COS 34-5 - The potential of fish to act as transport hosts for Dracunculus medinensis and D. insignis larvae

Tuesday, August 8, 2017: 9:20 AM
D137, Oregon Convention Center
Christopher A. Cleveland1,2, Mark L. Eberhard3, Alec T. Thompson4, Stephen J. Smith1, Hubert Zirimwabagabo5, Robert B. Smith1 and Michael J. Yabsley1,2, (1)Warnell School of Forestry and Natural Resources, University of Georgia, Athens, GA, (2)Southeastern Cooperative Wildlife Disease Study, University of Georgia, Athens, GA, (3)Centers for Disease Control and Prevention, Atlanta, GA, (4)Microbiology, University of Oklahoma, Norman, OK, (5)The Carter Center, Atlanta, GA

The deliberate effort to reduce the incidence of Guinea worm (Dracunculus medinensis) in humans has been recently met by a host switch to domestic dogs (Canis lupus familiaris). Decreasing number of human cases yet peculiar epidemiological patterns of dog infections in Chad begs the question what ecological factors allowed for host switching to occur and what facilitates Guinea worm transmission. A novel transmission route associated with dogs is likely and might involve a paratenic host. We discuss the potential factors that led to the host switching event and report on an experiment in which we examined whether fish can serve as transport hosts of D. medinensis and closely related D. insignis. Previous work on fish suggested that they are either resistant to infection or have variable species susceptibility. Briefly, we exposed several species of fish to Dracunculus-infected intermediate host, copepods, and determined the ability of the fish to transmit the infection to a model host, domestic ferret (Mustela putorius furo). Species of fish selected for the study were based on availability and relatedness to species of fish found at sites where dog cases were documented.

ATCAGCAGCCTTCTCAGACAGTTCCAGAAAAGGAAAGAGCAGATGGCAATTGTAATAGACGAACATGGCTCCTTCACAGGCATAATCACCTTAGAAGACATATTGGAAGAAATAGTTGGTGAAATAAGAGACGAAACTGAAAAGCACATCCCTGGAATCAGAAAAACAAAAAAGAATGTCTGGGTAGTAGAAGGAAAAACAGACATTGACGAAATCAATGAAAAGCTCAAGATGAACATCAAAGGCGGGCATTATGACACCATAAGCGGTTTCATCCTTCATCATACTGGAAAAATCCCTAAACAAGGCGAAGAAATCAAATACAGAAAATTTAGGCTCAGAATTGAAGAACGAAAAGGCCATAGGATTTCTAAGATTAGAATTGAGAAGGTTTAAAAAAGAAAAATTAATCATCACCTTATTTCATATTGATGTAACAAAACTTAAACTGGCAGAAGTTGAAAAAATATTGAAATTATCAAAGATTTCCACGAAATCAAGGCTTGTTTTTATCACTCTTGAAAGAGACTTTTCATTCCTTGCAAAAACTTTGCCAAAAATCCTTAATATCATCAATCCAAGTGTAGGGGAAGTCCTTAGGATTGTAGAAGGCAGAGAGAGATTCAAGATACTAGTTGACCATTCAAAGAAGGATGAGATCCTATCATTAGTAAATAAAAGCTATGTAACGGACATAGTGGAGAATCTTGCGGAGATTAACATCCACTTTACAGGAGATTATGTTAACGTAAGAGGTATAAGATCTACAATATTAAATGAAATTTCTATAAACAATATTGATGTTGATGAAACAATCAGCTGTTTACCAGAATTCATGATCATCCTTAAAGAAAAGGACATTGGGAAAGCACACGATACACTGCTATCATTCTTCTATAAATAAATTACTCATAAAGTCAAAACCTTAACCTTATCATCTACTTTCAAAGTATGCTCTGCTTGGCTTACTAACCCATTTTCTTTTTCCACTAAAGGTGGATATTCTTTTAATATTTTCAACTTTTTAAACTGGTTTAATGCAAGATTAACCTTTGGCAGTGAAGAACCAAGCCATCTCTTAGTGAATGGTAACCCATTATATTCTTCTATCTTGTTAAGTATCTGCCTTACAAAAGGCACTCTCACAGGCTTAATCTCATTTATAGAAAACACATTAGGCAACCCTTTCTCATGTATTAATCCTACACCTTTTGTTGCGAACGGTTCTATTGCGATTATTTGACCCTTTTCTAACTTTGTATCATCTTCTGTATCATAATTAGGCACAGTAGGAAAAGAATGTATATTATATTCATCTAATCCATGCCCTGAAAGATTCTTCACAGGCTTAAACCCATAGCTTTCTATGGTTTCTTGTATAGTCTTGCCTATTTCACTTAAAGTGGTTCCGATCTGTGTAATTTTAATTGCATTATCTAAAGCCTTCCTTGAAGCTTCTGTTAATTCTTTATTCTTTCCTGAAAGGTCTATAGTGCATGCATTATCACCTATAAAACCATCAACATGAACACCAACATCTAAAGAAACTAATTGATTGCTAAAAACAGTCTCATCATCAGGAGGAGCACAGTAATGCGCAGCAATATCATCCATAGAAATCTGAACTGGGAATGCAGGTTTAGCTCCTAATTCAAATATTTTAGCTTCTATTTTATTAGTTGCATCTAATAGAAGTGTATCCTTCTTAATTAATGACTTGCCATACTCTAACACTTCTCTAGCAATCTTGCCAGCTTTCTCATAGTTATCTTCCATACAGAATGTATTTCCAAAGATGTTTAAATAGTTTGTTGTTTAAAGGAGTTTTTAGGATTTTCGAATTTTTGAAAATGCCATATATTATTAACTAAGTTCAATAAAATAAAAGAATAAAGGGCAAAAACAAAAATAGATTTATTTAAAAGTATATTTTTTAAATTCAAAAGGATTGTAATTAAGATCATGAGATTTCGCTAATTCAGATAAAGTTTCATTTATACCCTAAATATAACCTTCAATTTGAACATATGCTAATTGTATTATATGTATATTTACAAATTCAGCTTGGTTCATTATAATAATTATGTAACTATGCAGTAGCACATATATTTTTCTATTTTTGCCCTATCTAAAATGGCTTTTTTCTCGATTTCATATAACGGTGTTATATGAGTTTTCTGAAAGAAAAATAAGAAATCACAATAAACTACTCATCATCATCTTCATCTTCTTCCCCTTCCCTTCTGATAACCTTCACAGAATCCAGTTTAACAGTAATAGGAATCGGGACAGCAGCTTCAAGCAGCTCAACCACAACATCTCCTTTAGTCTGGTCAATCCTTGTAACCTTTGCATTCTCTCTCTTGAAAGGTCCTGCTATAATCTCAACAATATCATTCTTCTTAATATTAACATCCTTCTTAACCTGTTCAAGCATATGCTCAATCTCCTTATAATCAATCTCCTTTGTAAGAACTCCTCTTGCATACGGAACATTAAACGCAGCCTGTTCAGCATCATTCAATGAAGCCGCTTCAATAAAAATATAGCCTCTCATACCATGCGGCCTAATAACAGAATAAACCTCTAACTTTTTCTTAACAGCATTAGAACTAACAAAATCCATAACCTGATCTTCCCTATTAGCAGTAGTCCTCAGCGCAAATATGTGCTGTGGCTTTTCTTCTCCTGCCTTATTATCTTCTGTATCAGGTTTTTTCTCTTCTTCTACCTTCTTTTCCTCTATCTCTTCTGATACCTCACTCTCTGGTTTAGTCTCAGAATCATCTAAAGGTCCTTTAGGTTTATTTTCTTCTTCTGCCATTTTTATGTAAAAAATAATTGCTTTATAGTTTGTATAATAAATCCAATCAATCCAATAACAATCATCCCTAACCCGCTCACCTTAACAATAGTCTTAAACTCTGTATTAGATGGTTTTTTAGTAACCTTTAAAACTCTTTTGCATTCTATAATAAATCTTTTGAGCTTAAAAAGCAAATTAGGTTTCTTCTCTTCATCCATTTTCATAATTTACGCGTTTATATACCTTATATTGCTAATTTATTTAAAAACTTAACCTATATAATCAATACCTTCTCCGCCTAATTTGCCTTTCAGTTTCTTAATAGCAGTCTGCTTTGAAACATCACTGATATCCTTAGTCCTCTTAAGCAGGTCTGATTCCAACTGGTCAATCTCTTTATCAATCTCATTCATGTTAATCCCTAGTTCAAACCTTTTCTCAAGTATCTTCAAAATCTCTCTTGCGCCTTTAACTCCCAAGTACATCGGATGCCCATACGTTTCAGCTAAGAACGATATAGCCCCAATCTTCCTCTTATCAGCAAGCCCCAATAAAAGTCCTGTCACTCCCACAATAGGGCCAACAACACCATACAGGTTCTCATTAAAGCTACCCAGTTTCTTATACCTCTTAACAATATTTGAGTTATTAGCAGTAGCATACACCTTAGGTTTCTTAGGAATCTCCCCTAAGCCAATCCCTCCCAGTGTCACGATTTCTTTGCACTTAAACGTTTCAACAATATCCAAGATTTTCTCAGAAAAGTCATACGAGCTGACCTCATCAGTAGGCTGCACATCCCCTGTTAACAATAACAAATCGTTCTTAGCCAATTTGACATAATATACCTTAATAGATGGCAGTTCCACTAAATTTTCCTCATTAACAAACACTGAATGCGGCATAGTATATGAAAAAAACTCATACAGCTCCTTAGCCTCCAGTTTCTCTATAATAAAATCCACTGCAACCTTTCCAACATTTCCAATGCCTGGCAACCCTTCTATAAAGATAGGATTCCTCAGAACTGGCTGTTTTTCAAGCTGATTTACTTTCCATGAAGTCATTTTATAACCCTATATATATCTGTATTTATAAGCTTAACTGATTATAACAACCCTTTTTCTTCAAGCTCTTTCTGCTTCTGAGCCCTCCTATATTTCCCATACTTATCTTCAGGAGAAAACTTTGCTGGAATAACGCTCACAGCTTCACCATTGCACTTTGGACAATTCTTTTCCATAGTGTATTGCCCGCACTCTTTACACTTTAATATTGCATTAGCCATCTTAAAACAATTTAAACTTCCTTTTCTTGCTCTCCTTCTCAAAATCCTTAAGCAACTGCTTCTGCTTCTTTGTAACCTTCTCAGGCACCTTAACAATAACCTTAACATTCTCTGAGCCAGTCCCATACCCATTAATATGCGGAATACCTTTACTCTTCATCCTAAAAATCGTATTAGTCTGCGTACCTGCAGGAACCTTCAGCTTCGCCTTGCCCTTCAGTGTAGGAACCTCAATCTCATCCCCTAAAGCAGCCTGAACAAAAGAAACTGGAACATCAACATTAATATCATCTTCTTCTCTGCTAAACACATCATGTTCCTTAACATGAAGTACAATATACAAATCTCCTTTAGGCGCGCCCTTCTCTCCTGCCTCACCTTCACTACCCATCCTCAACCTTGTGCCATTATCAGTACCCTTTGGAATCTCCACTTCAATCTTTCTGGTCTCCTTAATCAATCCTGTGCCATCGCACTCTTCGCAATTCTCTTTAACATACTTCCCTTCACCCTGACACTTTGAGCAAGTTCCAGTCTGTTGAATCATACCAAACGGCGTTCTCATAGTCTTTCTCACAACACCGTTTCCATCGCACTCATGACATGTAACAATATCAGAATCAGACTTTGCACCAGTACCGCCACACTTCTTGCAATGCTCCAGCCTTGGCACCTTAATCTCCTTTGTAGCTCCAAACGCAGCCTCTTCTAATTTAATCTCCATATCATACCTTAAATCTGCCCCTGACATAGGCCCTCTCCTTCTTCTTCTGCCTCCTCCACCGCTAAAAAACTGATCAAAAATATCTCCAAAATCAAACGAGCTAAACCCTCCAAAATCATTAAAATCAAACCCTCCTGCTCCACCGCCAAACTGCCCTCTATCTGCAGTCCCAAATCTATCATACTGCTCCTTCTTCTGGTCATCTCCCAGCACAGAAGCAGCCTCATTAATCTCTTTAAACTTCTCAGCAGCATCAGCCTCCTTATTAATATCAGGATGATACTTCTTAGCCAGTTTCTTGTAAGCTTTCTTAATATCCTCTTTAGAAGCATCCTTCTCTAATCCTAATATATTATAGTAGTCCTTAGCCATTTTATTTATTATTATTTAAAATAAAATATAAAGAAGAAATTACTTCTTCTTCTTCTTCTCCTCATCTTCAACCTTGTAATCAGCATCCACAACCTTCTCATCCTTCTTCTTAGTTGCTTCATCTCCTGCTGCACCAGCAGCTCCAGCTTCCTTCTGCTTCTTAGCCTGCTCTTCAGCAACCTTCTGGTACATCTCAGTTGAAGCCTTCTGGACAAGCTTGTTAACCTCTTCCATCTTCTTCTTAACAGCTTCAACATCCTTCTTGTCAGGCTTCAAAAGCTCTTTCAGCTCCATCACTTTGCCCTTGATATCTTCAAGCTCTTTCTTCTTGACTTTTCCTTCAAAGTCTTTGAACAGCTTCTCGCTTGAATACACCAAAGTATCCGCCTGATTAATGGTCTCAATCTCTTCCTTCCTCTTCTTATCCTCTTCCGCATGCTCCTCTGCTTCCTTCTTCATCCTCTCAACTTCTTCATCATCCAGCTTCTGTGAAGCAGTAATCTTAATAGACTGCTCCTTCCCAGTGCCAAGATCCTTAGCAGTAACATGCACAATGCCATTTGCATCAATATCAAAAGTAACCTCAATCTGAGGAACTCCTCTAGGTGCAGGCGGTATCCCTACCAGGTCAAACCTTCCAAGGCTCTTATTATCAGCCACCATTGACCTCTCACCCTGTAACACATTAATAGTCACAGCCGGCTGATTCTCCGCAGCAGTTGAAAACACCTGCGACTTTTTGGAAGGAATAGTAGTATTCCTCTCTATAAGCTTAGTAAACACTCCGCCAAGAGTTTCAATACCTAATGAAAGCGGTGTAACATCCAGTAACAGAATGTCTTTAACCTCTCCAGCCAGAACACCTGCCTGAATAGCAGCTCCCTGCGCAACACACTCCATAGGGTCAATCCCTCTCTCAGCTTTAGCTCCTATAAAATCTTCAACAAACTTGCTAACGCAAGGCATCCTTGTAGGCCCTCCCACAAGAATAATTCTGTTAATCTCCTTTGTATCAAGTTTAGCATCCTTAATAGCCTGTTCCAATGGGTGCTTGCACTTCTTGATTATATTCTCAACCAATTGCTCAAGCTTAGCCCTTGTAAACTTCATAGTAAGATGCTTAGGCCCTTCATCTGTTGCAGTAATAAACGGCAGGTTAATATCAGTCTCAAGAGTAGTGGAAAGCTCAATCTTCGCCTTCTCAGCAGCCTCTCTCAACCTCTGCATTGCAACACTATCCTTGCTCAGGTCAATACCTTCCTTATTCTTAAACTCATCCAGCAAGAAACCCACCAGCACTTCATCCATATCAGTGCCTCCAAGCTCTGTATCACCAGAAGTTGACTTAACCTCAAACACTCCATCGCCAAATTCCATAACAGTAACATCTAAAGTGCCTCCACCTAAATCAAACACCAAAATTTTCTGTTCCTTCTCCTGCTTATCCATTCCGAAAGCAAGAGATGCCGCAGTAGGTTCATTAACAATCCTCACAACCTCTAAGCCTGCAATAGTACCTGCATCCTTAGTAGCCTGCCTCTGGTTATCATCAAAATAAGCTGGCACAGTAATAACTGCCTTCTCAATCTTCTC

We found that more than one species of fish can act as paratenic hosts of both D. medinensis and D. insignis. Transmission of D. medinensis and D. insignis via fish was successful yet small sample sizes caution broad conclusions. The experimental infection of ferrets with both Dracunculus spp. after consumption of fish illustrates a potential novel transmission route likely at play in areas where dog cases are increasing. These results further highlight the importance of current recommendations to cook fish thoroughly, proper disposal of fish entrails, and prevent dogs from consuming fish and discarded fish guts in an effort to decrease the potential transmission of the Guinea worm.